Thursday 25 April 2013

Edward Elgar, Ken Russell, Nature, and me

I heard Edward Elgar’s Introduction and Allegro for Strings for the first time while watching Ken Russell’s television documentary of the life of Elgar broadcast on 11th November 1962 (when I was 15 years old). In the film, the piece formed a repeating motif for the stages of Elgar’s life from a child, through young adulthood to old age. The music accompanied climbs up the Malvern Hills, first on a pony, then on a bicycle and finally in a motor car. Every time the theme was played I felt goose bumps and I can’t think of another documentary that has had quite such an effect on me. I didn’t know the name of this extraordinary piece of music, so had to find out by visiting record shops and, after purchasing an LP (yes, it was long ago) I hurried back and played it over and over. Why was that? Was it the documentary association with the splendid beauty of the views from the Malvern Hills, used in the repeating motif, or something more? Why does some music have such a hold over us? (For those readers who don’t know the piece, a recording can be found here:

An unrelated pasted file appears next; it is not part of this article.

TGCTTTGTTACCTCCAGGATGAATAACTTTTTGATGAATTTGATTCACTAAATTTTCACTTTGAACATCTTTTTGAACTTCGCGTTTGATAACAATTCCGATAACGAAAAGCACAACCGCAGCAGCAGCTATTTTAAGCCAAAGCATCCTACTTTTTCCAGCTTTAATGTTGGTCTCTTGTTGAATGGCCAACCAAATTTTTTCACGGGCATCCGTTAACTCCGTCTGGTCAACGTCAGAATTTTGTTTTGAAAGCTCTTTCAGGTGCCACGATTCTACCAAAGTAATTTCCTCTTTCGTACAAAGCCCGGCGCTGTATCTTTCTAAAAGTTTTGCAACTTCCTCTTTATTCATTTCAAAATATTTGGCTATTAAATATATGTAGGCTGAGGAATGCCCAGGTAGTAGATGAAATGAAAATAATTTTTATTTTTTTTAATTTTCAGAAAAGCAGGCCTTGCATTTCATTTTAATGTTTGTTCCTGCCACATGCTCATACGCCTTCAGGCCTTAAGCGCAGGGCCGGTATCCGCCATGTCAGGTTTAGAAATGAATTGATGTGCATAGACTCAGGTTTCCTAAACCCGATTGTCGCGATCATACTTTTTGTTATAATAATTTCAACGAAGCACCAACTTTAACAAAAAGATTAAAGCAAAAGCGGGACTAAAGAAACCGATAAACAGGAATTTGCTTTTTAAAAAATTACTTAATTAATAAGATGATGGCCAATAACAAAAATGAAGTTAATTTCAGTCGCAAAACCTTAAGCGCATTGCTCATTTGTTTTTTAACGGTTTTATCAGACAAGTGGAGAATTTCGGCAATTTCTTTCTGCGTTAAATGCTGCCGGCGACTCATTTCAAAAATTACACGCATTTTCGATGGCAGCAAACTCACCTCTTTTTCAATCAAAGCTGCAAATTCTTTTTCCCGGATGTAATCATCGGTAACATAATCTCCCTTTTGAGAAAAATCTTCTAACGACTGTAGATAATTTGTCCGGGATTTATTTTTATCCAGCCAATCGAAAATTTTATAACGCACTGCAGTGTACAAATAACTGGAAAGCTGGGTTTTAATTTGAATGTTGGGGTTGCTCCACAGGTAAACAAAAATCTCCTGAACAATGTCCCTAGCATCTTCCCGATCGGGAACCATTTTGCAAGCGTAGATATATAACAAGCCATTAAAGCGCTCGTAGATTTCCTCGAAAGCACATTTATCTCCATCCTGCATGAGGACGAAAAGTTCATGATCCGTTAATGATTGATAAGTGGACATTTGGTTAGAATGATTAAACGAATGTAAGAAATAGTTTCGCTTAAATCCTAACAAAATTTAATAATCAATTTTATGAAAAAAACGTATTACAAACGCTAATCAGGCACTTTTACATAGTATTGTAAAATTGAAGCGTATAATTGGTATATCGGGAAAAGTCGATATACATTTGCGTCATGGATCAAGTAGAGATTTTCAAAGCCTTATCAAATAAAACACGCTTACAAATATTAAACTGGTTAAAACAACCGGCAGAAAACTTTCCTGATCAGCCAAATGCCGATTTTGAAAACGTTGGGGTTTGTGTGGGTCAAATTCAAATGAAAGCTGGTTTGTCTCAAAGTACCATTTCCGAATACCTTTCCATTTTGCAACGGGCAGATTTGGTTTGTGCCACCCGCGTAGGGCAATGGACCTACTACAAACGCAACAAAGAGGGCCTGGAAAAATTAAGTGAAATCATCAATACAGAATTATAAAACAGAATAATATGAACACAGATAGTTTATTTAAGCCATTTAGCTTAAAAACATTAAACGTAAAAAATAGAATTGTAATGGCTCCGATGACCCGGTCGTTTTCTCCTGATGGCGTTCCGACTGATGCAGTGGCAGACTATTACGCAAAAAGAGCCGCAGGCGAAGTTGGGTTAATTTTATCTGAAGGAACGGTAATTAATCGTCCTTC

The Introduction and Allegro for Strings was written in 1904/5 and is an example of Elgar’s “outdoor music” [my term]. Five years earlier, during the summer of 1900, Elgar was working on the final score of The Dream of Gerontius, his great work based on a poem by Cardinal Newman about the passage of a soul into purgatory. He was staying at Birchwood Lodge, a rented cottage just four miles from his home in Malvern and the place where he was at his happiest. Michael Kennedy writes that he “loved the view from his study window – ‘a lot of young hawks flying about - plovers also – 150 rabbits under the window & the blackbirds eating cherries like mad’”. Later, in a letter to Augustus Jaeger (Nimrod of the Enigma Variations) on 11th July 1901, Elgar wrote: “One line to say we arrived here [Birchwood Lodge] & are in the intense quiet & solitude which I love.” 1 The task of finishing The Dream of Gerontius was demanding and the correspondence between himself and Jaeger at Novello, his publisher, included many discussions of detail and Elgar listened to the advice of his friend and trusted his judgement. There were times when composition went so well that he was able to write, again to Jaeger, on 11th July 1900: “This is what I hear all day – the trees are singing my music – or I have I sung theirs? I suppose I have? It’s too lovely here”. 2 In Michael Kennedy’s book we read that Elgar felt that “music is in the air all around you, you just take as much of it as you want”. It sums up the view that Russell emphasised; Elgar composed in the open air and only then needed to return to complete the composition. A similar comment is given by Michael De-la-Noy is his less than flattering Elgar the Man. 3 He quotes Oscar Wilde’s son Vyvyan Holland as saying: “Elgar ‘always carried small sheets of music paper about with him, and from time to time he would take one out of his pocket and jot down notes of some theme that had come into his head, humming as he did so’”. This practice was recalled by Elgar when writing to a friend in 1921 (when he was 64 years old): "I am still at heart the dreamy child who used to be found in the reeds by Severn side with a sheet of paper trying to fix the sounds & longing for something very great – source, texture & all else unknown”. 4